• Windows sockets. Select this option to indicate that your program supports Windows sockets. Windows sockets allow you to write programs that communicate over TCP/IP networks.

For this tutorial, just accept the default settings. Click the Finish button, and the wizard begins to generate your plug-in project’s folders, files, and classes. When the wizard is finished, look through the plug-in project using Visual Studio’s Solution Explorer. The following files are of interest:

  • cmdTest.cpp - Sample Test Rhino command source code.
  • Resource.h - #define constant definitions.
  • Test.def – Windows module definition file.
  • Test.rc – Resource script file.
  • Test.vcproj – Project file that allows Visual C++ to build your plug-in.
  • TestApp.h – Application class header file that contains the CTestApp class declaration.
  • TestApp.cpp – Application class implementation file that contains the CTestApp member functions.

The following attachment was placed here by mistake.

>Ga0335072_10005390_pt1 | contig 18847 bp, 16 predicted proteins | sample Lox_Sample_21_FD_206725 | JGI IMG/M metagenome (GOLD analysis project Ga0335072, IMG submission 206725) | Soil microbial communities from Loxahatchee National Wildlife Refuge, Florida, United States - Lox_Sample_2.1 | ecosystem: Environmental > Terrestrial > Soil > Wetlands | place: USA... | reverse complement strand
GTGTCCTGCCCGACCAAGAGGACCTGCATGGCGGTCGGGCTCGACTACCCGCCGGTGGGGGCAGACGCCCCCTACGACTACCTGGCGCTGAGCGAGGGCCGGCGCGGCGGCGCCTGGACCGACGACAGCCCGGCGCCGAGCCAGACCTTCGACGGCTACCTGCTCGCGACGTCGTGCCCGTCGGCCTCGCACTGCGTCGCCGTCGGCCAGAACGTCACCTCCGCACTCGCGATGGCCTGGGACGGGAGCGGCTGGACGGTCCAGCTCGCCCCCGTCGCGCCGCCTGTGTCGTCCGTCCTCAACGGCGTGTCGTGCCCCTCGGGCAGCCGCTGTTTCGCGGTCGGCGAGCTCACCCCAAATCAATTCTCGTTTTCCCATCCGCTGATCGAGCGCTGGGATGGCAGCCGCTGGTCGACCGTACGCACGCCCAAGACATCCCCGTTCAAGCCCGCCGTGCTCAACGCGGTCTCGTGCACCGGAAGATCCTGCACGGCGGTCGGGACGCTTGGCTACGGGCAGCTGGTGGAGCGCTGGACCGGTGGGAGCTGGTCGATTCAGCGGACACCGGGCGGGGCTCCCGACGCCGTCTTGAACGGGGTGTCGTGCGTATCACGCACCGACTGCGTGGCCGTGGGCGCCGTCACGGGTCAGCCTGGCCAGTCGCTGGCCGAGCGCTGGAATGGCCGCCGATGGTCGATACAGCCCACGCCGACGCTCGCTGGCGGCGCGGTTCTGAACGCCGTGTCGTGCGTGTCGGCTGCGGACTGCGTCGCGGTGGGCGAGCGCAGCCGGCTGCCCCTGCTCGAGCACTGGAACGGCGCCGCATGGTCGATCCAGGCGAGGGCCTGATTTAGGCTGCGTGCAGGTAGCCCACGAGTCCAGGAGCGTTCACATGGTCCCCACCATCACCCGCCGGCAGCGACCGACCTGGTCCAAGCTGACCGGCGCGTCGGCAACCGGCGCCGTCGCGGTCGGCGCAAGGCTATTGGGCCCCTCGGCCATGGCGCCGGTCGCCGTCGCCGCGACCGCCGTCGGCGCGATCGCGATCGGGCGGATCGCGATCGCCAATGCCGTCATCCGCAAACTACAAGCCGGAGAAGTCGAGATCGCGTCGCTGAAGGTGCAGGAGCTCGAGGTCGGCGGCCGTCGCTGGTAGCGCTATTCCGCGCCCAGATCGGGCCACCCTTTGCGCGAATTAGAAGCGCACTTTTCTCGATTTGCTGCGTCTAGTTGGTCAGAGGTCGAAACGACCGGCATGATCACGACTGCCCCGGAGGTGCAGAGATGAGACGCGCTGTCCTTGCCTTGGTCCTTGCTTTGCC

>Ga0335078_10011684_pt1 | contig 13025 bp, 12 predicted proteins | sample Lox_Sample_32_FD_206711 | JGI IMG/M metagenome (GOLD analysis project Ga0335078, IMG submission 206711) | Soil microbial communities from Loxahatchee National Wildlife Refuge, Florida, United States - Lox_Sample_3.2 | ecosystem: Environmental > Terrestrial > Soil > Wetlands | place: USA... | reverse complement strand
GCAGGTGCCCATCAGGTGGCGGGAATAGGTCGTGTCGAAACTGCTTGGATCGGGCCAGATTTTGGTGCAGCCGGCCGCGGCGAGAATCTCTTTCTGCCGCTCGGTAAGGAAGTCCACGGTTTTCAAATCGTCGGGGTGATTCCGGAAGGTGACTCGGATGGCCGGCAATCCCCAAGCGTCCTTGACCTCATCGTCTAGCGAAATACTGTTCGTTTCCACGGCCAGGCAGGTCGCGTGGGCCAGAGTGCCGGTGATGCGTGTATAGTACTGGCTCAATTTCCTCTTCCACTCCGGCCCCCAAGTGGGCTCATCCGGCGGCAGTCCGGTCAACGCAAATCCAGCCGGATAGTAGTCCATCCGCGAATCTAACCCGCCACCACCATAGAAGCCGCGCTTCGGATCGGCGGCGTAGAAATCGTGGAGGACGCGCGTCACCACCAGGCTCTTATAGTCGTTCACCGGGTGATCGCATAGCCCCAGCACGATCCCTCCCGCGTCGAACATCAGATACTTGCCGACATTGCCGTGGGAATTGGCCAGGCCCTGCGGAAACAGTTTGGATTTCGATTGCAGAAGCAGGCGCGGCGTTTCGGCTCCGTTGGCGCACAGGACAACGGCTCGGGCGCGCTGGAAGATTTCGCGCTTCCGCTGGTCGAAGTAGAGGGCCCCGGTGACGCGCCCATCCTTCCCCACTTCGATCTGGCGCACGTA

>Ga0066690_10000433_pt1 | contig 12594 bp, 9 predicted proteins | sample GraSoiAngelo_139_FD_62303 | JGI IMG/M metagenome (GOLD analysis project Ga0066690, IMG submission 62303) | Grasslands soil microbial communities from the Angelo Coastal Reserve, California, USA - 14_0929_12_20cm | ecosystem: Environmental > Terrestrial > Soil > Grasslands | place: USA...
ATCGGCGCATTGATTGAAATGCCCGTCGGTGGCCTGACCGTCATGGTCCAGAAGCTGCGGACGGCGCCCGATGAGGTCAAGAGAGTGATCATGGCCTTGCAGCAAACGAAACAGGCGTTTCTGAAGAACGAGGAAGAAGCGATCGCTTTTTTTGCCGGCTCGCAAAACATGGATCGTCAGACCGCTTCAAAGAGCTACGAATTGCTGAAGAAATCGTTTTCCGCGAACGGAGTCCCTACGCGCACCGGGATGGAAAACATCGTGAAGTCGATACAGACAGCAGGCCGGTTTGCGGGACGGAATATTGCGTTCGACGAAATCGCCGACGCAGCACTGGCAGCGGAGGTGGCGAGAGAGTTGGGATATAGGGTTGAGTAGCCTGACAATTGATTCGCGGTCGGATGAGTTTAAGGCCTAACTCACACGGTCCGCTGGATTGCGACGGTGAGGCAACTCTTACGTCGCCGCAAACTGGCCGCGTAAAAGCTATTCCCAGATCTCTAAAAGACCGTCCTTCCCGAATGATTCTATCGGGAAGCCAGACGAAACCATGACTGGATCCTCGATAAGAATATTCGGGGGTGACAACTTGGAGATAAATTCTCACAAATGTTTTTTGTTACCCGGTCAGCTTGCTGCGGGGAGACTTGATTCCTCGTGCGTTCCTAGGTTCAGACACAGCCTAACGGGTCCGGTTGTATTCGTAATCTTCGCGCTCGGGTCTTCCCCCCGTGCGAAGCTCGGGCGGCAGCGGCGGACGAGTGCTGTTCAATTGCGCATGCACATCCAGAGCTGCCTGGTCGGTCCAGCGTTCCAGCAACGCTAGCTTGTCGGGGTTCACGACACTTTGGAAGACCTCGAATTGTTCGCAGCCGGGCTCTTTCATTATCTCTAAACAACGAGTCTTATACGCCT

• TestPlugIn.h – Plug-in class header file that contains the CTestPlugIn class declaration.
  • TestPlugIn.cpp - Plug-in class implementation file that contains the CTestPlugIn member functions.

The Rhino plug-in wizard, besides generating code, creates a custom project file for your plug-in. This file, Test.vcproj, specifies all of the file dependencies together with the compile and link option flags.

Before we can build our project, we need to fill in the Rhino plug-in developer declarations. These declarations will let the user of our plug-in know who produced the plug-in and where they can support information if needed. Open TestPlugIn.cpp and change the following lines of code, providing your company name and other support information.

RHINO_PLUG_IN_DEVELOPER_ADDRESS( L"123 Developer Street\r\nCity State 12345-6789" );

When finished, delete the following line of source code as the #error directive will prevent the project from building.

 #error Developer declarations block is incomplete!